Russia, battered by the falling price of oil, its chief export, and a tumbling ruble, lashed out against the U.S. and EU for new sanctions that President Vladimir Putin says already account for "25 to 30 percent" of his country's eroding currency.
A Foreign Ministry spokesman says today that the Kremlin will not "cave in" to pressure from the West over Moscow's annexation of Crimea, calling sanctions "collective punishment" on residents of the Black Sea peninsula, who voted in March to join Russia.
President Obama on Friday authorized fresh sanctions that prohibit any new American investment, financing or trade with Crimea. The U.S. move comes a day after similar sanctions were slapped on Russia by the European Union.
"Introducing new unilateral sanctions against the Republic of Crimea and the city of Sebastopol by the USA and European Union is direct evidence that the West has acknowledged that the decision by the Crimeans to rejoin Russia was unanimous and voluntary," the Russian ministry said in a statement.
"That's why they chose the 'punishment' to be collective," it added. "It is sad that the countries which call themselves democratic resort to such methods in the 21st century."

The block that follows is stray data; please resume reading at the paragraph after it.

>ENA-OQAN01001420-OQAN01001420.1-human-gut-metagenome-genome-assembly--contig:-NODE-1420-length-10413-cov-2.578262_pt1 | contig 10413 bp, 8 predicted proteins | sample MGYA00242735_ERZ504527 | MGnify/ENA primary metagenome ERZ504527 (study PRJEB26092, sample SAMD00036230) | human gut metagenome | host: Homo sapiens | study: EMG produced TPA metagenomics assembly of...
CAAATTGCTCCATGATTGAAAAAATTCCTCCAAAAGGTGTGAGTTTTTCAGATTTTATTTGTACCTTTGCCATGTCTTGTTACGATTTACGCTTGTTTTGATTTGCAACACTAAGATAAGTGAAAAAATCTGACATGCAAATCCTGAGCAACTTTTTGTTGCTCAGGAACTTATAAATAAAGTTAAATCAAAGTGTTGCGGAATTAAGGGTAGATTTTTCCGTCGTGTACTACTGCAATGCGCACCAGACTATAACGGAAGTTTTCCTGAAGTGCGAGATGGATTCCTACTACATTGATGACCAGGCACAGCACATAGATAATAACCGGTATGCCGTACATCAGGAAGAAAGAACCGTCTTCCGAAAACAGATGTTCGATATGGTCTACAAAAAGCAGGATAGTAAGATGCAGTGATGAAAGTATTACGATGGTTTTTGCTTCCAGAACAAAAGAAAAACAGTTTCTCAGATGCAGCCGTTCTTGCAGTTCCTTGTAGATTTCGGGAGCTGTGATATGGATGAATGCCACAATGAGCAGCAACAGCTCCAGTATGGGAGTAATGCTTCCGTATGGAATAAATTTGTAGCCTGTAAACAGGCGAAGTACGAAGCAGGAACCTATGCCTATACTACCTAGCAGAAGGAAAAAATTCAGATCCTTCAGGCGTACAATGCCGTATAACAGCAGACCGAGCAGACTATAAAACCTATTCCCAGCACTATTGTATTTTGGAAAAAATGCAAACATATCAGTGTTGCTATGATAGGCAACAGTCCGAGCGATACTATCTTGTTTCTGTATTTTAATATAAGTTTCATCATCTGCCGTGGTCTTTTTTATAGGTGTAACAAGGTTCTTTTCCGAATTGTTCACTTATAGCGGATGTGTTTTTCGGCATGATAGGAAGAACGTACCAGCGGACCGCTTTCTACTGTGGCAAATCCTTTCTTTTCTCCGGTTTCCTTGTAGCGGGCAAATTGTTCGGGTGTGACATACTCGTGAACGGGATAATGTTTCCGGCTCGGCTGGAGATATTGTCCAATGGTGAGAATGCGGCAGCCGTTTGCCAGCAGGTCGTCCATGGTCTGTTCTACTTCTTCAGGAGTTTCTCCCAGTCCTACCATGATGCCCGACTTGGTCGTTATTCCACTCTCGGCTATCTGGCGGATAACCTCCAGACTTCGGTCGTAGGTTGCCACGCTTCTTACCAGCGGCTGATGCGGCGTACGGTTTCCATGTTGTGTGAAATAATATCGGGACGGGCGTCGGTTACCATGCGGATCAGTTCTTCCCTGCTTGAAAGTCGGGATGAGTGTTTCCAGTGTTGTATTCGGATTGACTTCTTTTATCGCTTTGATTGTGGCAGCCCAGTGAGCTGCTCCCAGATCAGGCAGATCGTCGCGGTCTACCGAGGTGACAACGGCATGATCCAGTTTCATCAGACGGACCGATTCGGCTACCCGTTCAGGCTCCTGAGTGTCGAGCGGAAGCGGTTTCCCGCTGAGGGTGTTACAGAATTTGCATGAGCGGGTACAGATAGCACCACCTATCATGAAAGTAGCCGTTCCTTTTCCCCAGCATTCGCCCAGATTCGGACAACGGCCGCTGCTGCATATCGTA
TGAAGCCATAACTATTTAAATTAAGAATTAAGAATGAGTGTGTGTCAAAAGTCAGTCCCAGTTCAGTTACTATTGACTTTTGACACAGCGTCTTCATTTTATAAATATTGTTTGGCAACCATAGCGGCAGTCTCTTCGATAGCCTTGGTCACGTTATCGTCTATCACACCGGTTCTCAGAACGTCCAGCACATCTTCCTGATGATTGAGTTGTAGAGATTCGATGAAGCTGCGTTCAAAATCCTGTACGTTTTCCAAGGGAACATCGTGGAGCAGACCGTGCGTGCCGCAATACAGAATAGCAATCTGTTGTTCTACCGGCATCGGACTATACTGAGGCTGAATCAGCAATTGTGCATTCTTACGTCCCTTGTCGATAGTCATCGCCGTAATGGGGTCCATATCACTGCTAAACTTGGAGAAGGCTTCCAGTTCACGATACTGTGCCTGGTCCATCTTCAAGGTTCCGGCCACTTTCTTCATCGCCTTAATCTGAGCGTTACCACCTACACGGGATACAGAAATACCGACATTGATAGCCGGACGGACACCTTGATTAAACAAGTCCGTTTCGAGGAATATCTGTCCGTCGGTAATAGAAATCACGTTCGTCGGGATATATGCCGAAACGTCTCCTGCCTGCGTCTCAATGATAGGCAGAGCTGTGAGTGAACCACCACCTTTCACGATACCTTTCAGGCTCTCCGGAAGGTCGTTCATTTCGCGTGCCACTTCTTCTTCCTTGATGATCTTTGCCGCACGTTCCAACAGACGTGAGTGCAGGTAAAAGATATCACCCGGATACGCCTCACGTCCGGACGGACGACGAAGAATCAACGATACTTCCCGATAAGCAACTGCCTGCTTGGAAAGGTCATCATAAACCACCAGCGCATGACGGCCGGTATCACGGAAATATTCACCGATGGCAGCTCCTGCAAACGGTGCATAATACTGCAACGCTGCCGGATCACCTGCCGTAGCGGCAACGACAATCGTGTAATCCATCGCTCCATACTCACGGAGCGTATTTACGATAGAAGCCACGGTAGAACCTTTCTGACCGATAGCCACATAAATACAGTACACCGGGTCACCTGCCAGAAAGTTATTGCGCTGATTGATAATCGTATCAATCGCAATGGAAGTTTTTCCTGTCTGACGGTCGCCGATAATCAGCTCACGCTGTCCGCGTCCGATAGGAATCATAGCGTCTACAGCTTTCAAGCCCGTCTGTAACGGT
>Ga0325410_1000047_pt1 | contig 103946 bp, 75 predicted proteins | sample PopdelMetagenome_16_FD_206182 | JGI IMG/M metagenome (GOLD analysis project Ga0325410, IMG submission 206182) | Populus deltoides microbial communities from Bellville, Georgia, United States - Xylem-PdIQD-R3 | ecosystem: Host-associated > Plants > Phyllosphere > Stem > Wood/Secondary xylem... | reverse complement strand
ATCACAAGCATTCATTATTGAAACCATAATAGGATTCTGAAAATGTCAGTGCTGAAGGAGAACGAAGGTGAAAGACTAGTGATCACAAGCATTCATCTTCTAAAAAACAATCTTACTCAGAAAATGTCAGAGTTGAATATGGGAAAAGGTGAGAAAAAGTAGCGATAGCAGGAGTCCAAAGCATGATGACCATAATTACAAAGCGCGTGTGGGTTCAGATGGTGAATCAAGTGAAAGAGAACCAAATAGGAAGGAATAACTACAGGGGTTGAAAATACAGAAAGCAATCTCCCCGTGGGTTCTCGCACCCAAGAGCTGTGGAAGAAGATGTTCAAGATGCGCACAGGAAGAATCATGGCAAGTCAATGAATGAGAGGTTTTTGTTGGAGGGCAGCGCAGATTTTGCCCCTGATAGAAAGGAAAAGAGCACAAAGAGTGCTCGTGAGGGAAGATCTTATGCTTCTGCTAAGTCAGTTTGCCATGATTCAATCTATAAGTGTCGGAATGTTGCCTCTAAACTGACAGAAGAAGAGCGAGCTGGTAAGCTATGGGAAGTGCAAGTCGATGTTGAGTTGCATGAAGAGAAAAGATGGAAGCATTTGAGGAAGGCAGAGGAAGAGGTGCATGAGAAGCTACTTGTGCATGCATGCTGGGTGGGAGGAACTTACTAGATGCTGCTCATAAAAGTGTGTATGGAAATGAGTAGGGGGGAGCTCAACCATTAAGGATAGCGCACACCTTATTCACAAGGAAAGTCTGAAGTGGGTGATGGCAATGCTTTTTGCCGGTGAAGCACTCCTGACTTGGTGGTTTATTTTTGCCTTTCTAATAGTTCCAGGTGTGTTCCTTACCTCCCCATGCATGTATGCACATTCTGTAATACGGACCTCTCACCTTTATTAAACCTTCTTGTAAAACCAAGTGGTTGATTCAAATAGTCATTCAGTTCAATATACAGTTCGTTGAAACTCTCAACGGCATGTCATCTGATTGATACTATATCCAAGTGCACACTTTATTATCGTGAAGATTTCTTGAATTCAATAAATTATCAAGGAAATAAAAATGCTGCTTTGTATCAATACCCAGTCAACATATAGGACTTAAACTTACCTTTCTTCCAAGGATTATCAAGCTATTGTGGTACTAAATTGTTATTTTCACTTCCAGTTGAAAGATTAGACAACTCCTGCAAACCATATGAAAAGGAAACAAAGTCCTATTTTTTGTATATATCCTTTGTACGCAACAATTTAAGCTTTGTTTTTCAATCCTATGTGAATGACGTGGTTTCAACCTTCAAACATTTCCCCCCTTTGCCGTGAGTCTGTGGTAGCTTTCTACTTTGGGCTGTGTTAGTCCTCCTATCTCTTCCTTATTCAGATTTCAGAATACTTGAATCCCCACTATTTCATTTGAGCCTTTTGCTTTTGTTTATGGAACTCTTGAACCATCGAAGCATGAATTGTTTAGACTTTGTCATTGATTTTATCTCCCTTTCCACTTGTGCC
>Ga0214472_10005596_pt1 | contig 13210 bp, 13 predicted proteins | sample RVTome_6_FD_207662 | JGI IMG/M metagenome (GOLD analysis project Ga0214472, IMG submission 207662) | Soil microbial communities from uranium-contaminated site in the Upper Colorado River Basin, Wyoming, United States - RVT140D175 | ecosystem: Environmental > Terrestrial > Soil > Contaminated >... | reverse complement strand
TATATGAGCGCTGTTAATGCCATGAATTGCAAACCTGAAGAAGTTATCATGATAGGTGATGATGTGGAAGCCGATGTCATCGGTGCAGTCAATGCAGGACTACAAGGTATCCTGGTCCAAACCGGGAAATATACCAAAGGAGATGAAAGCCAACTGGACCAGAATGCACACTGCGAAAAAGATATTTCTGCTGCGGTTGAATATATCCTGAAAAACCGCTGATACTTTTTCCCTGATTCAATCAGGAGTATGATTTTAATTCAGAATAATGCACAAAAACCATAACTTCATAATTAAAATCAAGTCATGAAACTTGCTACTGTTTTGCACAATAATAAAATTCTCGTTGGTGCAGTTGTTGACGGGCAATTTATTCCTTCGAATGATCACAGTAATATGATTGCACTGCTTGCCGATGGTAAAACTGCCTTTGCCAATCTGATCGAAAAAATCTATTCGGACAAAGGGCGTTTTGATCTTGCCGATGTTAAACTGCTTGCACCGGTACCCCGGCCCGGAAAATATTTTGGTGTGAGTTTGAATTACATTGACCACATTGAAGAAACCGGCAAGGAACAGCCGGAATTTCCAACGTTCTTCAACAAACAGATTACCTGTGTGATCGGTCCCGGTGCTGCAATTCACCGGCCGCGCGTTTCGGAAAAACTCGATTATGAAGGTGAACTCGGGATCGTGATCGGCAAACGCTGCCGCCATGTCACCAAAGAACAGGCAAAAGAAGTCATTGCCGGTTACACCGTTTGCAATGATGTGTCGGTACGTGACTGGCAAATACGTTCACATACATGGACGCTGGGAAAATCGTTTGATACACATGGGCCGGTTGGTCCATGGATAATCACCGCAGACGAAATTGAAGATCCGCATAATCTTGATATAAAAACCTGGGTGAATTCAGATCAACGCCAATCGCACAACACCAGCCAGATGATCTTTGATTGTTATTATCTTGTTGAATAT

Oil prices have dropped below $60 a barrel from about $115 earlier this year, representing a huge loss in revenue for Moscow, which relies heavily on its petroleum exports.
Last week, Russia's central bank boosted its interest rate to a whopping 17 percent from 10.5 percent in a move to stabilize the ruble's precipitous slide in recent weeks. At one point last week, the Russian currency had lost 19 percent of its value in a single day.
Even so, NPR's Corey Flintoff, reporting from Moscow earlier this week, said "some people are trying to convert their money into dollars and euros. But of course, that already amounts to a big loss for them. There doesn't seem to be anything like a panic yet.
"Most people that I did talk with said they're kind of resigned to waiting it out and seeing what happens," Corey says.